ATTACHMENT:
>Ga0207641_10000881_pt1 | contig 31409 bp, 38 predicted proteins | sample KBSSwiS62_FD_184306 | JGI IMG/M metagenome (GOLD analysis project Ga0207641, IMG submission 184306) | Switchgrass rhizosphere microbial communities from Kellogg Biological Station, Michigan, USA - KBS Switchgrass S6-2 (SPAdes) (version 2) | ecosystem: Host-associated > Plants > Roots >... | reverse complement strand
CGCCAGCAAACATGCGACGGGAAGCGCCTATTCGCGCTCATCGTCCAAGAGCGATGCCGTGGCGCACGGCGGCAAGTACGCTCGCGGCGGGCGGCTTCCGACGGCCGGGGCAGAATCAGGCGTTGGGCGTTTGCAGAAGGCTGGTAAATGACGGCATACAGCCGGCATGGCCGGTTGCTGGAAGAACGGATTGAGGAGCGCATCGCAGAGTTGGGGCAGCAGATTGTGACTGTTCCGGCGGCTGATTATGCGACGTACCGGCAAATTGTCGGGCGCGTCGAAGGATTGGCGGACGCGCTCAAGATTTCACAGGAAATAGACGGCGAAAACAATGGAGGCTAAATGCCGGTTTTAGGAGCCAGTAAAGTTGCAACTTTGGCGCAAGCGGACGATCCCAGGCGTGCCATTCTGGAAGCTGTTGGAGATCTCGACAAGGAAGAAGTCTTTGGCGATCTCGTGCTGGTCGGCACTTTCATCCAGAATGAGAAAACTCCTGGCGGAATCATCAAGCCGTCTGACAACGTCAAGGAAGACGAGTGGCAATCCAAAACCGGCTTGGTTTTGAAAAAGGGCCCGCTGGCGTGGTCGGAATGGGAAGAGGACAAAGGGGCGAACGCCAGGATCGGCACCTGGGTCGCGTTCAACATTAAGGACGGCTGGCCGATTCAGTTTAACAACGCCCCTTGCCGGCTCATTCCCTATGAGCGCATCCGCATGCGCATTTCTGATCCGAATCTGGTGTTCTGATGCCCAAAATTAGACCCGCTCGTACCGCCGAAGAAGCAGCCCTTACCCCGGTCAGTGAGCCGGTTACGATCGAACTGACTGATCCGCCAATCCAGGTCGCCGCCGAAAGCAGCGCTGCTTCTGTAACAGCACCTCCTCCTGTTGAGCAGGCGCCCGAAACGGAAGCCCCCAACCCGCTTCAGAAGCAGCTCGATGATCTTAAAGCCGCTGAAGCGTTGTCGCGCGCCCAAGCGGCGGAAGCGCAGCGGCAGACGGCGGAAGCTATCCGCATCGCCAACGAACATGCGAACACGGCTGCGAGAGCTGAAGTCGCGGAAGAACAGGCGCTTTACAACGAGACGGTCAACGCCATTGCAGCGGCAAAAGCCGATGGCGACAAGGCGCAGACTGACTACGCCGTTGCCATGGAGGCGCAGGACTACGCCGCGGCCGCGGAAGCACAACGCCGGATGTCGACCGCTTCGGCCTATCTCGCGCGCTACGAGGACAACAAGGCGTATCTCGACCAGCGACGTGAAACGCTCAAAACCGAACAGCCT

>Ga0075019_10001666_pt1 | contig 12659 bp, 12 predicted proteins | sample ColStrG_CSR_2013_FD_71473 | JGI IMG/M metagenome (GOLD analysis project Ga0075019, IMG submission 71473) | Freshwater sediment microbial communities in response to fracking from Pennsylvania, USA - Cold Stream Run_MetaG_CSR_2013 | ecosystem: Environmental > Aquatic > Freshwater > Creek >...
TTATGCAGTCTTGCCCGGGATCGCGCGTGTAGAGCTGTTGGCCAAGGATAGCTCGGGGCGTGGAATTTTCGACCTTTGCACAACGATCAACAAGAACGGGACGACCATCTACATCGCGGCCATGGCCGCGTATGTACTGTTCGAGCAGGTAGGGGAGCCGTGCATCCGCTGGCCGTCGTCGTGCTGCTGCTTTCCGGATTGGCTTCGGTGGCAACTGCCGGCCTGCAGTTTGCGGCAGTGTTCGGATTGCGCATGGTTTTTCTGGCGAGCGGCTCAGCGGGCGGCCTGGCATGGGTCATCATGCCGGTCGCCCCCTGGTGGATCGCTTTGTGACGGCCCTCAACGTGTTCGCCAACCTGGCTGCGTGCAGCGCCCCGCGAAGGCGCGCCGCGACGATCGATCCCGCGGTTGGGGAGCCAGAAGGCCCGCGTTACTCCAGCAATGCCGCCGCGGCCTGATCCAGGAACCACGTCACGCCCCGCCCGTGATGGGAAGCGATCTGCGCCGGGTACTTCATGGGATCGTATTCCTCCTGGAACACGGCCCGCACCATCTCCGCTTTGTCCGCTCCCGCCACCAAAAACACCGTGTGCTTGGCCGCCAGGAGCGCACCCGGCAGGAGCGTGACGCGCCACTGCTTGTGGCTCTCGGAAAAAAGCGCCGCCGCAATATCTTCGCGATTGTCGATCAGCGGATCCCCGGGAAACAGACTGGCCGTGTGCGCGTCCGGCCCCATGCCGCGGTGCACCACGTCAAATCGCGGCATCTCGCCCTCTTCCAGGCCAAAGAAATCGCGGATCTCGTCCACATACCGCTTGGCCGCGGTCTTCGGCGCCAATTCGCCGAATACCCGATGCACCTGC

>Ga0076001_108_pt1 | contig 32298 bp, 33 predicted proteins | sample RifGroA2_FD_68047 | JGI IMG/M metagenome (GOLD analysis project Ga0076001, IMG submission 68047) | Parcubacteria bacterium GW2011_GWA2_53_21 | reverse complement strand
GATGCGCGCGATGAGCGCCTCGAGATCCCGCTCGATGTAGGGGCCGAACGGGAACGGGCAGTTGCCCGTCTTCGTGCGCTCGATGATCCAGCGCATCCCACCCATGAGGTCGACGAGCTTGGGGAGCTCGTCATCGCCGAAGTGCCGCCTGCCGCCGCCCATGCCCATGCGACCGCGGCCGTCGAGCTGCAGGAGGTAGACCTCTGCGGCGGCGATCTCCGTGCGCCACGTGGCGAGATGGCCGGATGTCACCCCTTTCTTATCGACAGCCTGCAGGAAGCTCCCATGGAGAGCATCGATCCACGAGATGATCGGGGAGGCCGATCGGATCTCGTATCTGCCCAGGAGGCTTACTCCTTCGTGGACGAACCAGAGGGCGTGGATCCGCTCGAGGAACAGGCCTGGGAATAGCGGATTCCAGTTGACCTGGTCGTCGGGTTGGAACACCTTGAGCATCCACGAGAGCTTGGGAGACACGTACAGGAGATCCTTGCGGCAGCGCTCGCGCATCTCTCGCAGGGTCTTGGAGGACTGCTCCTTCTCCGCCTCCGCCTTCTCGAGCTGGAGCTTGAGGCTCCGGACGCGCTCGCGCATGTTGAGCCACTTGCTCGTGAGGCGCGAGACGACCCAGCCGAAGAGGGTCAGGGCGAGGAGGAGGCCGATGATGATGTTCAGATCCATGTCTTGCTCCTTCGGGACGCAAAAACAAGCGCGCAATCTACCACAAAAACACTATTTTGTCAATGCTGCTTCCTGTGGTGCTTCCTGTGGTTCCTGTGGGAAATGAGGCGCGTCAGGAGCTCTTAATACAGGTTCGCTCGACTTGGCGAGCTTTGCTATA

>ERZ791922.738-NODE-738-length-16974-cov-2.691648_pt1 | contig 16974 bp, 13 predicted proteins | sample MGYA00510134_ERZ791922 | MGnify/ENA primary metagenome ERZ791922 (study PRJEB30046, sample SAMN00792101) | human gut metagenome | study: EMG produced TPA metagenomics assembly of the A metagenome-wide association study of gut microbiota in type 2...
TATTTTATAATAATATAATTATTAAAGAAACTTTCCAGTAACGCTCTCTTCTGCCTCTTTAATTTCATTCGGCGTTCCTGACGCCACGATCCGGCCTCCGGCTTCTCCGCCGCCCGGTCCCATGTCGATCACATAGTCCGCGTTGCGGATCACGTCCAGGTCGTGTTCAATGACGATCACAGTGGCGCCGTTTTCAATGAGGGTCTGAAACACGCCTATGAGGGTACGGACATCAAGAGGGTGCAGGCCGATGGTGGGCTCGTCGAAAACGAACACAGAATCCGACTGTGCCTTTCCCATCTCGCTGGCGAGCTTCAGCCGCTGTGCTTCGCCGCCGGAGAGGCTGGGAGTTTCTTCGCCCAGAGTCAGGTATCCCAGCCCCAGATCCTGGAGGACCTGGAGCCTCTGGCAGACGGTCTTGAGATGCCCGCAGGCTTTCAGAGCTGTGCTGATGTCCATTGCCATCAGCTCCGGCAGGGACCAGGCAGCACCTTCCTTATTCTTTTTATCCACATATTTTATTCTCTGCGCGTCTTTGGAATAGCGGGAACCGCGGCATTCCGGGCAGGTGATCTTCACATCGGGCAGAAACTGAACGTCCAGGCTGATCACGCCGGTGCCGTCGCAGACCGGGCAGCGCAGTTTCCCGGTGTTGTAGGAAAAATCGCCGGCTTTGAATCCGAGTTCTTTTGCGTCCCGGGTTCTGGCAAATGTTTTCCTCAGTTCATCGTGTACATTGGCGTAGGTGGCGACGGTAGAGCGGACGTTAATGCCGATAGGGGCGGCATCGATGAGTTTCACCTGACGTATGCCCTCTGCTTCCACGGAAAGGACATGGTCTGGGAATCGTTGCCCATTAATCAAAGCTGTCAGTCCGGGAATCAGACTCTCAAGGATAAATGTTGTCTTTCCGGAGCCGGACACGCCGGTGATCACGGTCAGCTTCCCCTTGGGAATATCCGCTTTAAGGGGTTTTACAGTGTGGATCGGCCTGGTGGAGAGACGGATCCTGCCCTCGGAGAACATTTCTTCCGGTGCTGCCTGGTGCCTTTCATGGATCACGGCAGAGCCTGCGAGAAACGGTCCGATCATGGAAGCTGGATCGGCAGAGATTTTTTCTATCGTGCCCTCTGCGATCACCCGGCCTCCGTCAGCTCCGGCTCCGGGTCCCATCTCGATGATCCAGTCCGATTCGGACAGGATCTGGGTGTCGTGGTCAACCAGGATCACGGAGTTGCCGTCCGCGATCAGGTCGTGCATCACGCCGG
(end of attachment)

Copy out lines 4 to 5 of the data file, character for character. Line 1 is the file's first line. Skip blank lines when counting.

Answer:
TTATGCAGTCTTGCCCGGGATCGCGCGTGTAGAGCTGTTGGCCAAGGATAGCTCGGGGCGTGGAATTTTCGACCTTTGCACAACGATCAACAAGAACGGGACGACCATCTACATCGCGGCCATGGCCGCGTATGTACTGTTCGAGCAGGTAGGGGAGCCGTGCATCCGCTGGCCGTCGTCGTGCTGCTGCTTTCCGGATTGGCTTCGGTGGCAACTGCCGGCCTGCAGTTTGCGGCAGTGTTCGGATTGCGCATGGTTTTTCTGGCGAGCGGCTCAGCGGGCGGCCTGGCATGGGTCATCATGCCGGTCGCCCCCTGGTGGATCGCTTTGTGACGGCCCTCAACGTGTTCGCCAACCTGGCTGCGTGCAGCGCCCCGCGAAGGCGCGCCGCGACGATCGATCCCGCGGTTGGGGAGCCAGAAGGCCCGCGTTACTCCAGCAATGCCGCCGCGGCCTGATCCAGGAACCACGTCACGCCCCGCCCGTGATGGGAAGCGATCTGCGCCGGGTACTTCATGGGATCGTATTCCTCCTGGAACACGGCCCGCACCATCTCCGCTTTGTCCGCTCCCGCCACCAAAAACACCGTGTGCTTGGCCGCCAGGAGCGCACCCGGCAGGAGCGTGACGCGCCACTGCTTGTGGCTCTCGGAAAAAAGCGCCGCCGCAATATCTTCGCGATTGTCGATCAGCGGATCCCCGGGAAACAGACTGGCCGTGTGCGCGTCCGGCCCCATGCCGCGGTGCACCACGTCAAATCGCGGCATCTCGCCCTCTTCCAGGCCAAAGAAATCGCGGATCTCGTCCACATACCGCTTGGCCGCGGTCTTCGGCGCCAATTCGCCGAATACCCGATGCACCTGC

>Ga0076001_108_pt1 | contig 32298 bp, 33 predicted proteins | sample RifGroA2_FD_68047 | JGI IMG/M metagenome (GOLD analysis project Ga0076001, IMG submission 68047) | Parcubacteria bacterium GW2011_GWA2_53_21 | reverse complement strand